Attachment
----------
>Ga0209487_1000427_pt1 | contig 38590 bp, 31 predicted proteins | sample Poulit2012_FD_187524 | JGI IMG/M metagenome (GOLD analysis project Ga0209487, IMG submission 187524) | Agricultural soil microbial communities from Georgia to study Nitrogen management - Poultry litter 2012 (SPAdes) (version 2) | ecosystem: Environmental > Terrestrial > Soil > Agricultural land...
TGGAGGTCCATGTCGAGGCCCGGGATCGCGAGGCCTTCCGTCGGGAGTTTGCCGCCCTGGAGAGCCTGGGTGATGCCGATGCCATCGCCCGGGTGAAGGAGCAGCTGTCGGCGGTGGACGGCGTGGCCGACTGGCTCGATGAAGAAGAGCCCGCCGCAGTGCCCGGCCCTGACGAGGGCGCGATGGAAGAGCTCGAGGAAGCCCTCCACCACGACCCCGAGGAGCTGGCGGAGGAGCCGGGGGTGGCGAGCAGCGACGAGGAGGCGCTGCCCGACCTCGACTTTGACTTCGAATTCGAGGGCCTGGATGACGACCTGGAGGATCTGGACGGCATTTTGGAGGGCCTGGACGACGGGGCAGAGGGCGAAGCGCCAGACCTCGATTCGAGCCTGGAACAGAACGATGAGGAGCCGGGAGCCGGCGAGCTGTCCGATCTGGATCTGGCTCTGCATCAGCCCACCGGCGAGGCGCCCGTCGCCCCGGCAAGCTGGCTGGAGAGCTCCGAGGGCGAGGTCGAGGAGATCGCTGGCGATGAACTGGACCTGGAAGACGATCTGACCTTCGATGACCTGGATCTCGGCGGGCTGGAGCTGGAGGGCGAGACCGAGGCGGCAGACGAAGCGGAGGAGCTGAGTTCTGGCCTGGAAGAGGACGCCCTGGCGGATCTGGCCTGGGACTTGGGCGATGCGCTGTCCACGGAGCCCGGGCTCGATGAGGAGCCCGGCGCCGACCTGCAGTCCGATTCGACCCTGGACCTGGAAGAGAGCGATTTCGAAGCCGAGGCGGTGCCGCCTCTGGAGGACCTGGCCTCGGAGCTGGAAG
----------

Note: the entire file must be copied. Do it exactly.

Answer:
>Ga0209487_1000427_pt1 | contig 38590 bp, 31 predicted proteins | sample Poulit2012_FD_187524 | JGI IMG/M metagenome (GOLD analysis project Ga0209487, IMG submission 187524) | Agricultural soil microbial communities from Georgia to study Nitrogen management - Poultry litter 2012 (SPAdes) (version 2) | ecosystem: Environmental > Terrestrial > Soil > Agricultural land...
TGGAGGTCCATGTCGAGGCCCGGGATCGCGAGGCCTTCCGTCGGGAGTTTGCCGCCCTGGAGAGCCTGGGTGATGCCGATGCCATCGCCCGGGTGAAGGAGCAGCTGTCGGCGGTGGACGGCGTGGCCGACTGGCTCGATGAAGAAGAGCCCGCCGCAGTGCCCGGCCCTGACGAGGGCGCGATGGAAGAGCTCGAGGAAGCCCTCCACCACGACCCCGAGGAGCTGGCGGAGGAGCCGGGGGTGGCGAGCAGCGACGAGGAGGCGCTGCCCGACCTCGACTTTGACTTCGAATTCGAGGGCCTGGATGACGACCTGGAGGATCTGGACGGCATTTTGGAGGGCCTGGACGACGGGGCAGAGGGCGAAGCGCCAGACCTCGATTCGAGCCTGGAACAGAACGATGAGGAGCCGGGAGCCGGCGAGCTGTCCGATCTGGATCTGGCTCTGCATCAGCCCACCGGCGAGGCGCCCGTCGCCCCGGCAAGCTGGCTGGAGAGCTCCGAGGGCGAGGTCGAGGAGATCGCTGGCGATGAACTGGACCTGGAAGACGATCTGACCTTCGATGACCTGGATCTCGGCGGGCTGGAGCTGGAGGGCGAGACCGAGGCGGCAGACGAAGCGGAGGAGCTGAGTTCTGGCCTGGAAGAGGACGCCCTGGCGGATCTGGCCTGGGACTTGGGCGATGCGCTGTCCACGGAGCCCGGGCTCGATGAGGAGCCCGGCGCCGACCTGCAGTCCGATTCGACCCTGGACCTGGAAGAGAGCGATTTCGAAGCCGAGGCGGTGCCGCCTCTGGAGGACCTGGCCTCGGAGCTGGAAG